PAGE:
|Hiking Trail Conditions Report|
||Dorset Peak, VT|
||Logging roads, herd paths|
|Date of Hike:
||Friday, September 24, 2021|
|Parking/Access Road Notes:
||I used 548 Tower Road, Dorset, VT for my GPS and had no trouble arriving at correct trailhead. There are many twists and turns over various Dorset Hollow roads (Upper, Lower, etc) and posted speed limit is 25mph due to many residences in the area. Just go slow and follow your GPS directions. (This would be a royal pain to do with printed directions.)
Parking area is fairly large, but overgrown, so there may not be room for many cars if people want to avoid scratches. I was the only one here today.
I did take a detour shortly before the turn onto Tower Road as there was a hiker sign and another sign indicating direction to hiker parking. It was not along my planned route, but not having very recent trail info I followed it to a trailhead with kiosk for a maintained trail (Dorset Hollow Trail). The kiosk map showed the trail ending at what appears to be the South summit (not labeled on trail map), so this might be an alternative route of interest to some. At 3.9 miles, then the herdpaths to the North peak, this would be a longer hike than the "traditional" route. |
||Dry Trail, Wet Trail, Wet/Slippery Rock, Standing/Running Water on Trail, Mud - Significant |
|Water Crossing Notes:
||Only one significant water crossing about 1 mile in from trailhead. Feeder stream was running high due to overnight rain and a torrential downpour early morning (over an inch in an hour). Several rock paths, but nearly all submerged in at least 1 to 2 inches of water on ascent. Water level a bit lower on descent but rocks still submerged about an inch. These water depths were for the crossing I did and only took 4 or 5 steps. Other paths had rocks with much higher water covering them. Other minor crossings were easy stepovers and were probably just runoff and not regular streams. |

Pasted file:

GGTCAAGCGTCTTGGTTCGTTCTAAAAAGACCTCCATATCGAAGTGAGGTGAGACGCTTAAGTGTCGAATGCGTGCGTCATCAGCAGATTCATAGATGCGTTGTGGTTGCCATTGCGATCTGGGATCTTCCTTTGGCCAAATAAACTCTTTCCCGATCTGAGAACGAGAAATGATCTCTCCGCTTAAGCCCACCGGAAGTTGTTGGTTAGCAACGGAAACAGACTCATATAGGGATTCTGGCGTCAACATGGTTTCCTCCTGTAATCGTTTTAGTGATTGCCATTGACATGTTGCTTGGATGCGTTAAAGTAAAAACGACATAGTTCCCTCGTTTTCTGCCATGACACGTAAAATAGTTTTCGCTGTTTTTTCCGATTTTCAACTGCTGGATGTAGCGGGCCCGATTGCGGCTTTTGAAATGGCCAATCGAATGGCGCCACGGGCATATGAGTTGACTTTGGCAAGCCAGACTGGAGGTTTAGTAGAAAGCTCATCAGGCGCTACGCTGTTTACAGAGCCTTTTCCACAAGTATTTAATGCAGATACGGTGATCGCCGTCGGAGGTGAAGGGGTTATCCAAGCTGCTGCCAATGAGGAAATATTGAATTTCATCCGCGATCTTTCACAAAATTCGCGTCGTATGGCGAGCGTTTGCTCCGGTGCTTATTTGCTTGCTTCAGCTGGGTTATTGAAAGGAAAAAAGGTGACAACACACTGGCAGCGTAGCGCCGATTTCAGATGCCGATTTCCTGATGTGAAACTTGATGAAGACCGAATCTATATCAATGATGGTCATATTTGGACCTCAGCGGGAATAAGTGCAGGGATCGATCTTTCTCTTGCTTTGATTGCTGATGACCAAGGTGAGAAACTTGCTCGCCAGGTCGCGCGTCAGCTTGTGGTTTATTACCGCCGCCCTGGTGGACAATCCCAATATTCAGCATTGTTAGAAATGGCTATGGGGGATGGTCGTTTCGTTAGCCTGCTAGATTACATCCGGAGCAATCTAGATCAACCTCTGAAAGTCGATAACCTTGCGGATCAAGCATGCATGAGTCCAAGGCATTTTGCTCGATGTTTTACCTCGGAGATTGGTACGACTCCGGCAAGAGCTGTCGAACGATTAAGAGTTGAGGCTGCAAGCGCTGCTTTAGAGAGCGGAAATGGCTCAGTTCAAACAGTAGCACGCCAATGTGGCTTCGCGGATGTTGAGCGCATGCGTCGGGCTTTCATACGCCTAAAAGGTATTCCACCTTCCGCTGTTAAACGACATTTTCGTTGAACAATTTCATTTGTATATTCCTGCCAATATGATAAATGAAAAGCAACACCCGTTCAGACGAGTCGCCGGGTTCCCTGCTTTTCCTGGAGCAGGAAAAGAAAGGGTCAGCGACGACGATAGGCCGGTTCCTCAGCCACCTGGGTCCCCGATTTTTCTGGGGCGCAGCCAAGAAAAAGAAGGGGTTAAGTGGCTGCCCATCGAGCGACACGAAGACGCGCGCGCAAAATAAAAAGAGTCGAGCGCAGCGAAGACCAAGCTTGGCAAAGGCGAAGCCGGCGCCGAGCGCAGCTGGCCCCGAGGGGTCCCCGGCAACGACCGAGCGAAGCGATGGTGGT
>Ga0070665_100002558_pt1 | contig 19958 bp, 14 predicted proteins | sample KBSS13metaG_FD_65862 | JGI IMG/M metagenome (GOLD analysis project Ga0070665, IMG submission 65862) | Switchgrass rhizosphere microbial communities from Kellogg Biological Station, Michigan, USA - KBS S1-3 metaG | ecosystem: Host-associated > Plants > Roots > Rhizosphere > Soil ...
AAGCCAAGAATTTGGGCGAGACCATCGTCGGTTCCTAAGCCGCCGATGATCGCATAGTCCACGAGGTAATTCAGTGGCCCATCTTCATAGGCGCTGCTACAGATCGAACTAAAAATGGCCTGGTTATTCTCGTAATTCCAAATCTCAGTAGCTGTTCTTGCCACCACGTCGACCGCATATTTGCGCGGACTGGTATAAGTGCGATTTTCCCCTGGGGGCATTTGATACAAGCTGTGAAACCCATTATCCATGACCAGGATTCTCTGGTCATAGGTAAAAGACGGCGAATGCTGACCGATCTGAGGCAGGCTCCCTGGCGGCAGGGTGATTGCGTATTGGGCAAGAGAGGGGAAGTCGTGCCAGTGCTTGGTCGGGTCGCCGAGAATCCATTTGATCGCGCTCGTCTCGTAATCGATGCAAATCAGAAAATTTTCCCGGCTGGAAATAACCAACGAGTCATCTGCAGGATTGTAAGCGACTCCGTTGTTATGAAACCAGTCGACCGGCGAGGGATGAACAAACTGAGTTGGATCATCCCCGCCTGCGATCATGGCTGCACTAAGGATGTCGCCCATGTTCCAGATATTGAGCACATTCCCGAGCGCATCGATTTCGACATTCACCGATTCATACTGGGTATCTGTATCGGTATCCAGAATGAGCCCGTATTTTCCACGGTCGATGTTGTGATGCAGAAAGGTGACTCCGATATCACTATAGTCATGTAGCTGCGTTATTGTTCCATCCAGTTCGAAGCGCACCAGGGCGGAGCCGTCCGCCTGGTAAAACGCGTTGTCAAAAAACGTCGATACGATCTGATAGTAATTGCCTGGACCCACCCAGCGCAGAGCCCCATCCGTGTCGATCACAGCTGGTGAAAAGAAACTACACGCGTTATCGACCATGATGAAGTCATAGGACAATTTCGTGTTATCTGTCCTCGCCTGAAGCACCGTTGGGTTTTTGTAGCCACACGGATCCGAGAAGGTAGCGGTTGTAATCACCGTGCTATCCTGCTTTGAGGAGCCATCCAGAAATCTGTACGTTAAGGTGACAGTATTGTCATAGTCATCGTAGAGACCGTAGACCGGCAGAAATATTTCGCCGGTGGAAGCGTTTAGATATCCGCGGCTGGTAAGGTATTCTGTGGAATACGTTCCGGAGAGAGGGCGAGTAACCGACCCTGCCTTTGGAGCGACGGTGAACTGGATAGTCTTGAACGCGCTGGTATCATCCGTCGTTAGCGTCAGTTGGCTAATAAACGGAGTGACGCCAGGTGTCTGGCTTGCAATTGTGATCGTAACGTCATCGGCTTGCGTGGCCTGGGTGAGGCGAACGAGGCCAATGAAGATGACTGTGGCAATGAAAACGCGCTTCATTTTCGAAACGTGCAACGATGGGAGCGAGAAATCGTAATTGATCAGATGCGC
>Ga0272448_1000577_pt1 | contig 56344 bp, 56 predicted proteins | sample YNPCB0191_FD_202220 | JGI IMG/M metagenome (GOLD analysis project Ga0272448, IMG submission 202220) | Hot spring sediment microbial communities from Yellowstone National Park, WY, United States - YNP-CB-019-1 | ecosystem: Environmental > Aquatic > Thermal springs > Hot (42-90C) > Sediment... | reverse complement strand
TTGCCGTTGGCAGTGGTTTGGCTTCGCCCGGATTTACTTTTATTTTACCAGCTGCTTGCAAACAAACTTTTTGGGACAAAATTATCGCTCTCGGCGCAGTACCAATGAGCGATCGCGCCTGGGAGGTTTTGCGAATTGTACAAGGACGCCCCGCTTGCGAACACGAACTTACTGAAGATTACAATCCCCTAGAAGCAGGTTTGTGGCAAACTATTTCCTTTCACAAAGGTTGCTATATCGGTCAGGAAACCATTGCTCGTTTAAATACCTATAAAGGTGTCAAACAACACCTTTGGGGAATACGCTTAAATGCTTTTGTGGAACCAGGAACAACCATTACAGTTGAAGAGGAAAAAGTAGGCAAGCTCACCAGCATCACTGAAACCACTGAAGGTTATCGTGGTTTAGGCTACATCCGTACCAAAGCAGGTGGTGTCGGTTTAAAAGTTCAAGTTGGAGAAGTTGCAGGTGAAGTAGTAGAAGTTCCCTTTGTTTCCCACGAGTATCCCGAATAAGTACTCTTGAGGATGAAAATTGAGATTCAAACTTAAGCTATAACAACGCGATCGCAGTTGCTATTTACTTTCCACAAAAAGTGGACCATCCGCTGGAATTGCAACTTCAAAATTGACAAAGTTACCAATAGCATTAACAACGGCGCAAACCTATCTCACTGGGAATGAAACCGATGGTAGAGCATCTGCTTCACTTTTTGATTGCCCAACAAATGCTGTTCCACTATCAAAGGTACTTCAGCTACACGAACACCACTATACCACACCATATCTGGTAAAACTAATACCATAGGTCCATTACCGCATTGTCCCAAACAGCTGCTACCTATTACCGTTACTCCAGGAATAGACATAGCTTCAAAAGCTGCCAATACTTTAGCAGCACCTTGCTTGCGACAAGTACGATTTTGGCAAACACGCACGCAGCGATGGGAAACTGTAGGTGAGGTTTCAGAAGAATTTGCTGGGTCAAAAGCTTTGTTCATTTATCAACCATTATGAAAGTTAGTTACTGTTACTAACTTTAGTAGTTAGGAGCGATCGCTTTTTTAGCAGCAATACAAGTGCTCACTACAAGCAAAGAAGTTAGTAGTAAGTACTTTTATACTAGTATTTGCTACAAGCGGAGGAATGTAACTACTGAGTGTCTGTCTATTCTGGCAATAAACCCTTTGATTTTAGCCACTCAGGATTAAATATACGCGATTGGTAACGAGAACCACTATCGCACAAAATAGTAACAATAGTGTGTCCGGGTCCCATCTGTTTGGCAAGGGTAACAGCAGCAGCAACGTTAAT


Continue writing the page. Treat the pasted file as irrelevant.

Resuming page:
|Trail Maintenance Notes:
||This is an unmaintained trail, but was in reasonable condition for such. There were many wet spots today, with some of them having rocks, branches or solid ground to hop through, while others had no easily path through them and contained ankle deep water and/or mud. There are some erosion mitigation logs on the lower section. There is a sign marking the trail to the South Tower and another identifying the summit path to Dorset, both at intersections. There is blue flagging and some paint marks on trees up to the doorknob junction and yellow flagging on trees to the Dorset summit. There are a few forks, junctions and tricky turns where the markers are helpful, but while the rest provide some reassurance, they aren't really necessary. There are many leaves, small branches and other debris that would be cleaned from a maintained trail, but are mostly annoying, although the leaves on steep pitches make for sliding conditions. |
||Stream within easy access at some spots on lower section. No streams on upper section, but several boggy spots with water. No tricky or technical terrain. Many wet spots, so your dog will get mud boots. Should be a doable trail for all dogs. |
||None today. |
|Lost and Found:
||The trail is in two main sections. |